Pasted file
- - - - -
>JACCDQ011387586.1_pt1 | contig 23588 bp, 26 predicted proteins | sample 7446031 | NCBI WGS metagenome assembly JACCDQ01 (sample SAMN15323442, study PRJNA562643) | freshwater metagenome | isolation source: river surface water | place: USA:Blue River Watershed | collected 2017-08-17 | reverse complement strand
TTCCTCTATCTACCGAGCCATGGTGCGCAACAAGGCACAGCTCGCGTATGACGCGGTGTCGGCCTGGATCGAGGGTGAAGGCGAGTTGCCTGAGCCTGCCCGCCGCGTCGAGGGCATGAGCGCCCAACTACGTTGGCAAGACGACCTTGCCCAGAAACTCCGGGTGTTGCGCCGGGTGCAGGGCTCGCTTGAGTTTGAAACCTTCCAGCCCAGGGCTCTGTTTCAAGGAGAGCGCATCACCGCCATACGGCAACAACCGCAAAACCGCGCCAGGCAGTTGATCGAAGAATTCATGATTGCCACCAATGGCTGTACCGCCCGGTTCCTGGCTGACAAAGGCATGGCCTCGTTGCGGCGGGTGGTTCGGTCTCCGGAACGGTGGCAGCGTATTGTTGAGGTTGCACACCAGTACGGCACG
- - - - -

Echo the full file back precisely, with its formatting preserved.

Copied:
>JACCDQ011387586.1_pt1 | contig 23588 bp, 26 predicted proteins | sample 7446031 | NCBI WGS metagenome assembly JACCDQ01 (sample SAMN15323442, study PRJNA562643) | freshwater metagenome | isolation source: river surface water | place: USA:Blue River Watershed | collected 2017-08-17 | reverse complement strand
TTCCTCTATCTACCGAGCCATGGTGCGCAACAAGGCACAGCTCGCGTATGACGCGGTGTCGGCCTGGATCGAGGGTGAAGGCGAGTTGCCTGAGCCTGCCCGCCGCGTCGAGGGCATGAGCGCCCAACTACGTTGGCAAGACGACCTTGCCCAGAAACTCCGGGTGTTGCGCCGGGTGCAGGGCTCGCTTGAGTTTGAAACCTTCCAGCCCAGGGCTCTGTTTCAAGGAGAGCGCATCACCGCCATACGGCAACAACCGCAAAACCGCGCCAGGCAGTTGATCGAAGAATTCATGATTGCCACCAATGGCTGTACCGCCCGGTTCCTGGCTGACAAAGGCATGGCCTCGTTGCGGCGGGTGGTTCGGTCTCCGGAACGGTGGCAGCGTATTGTTGAGGTTGCACACCAGTACGGCACG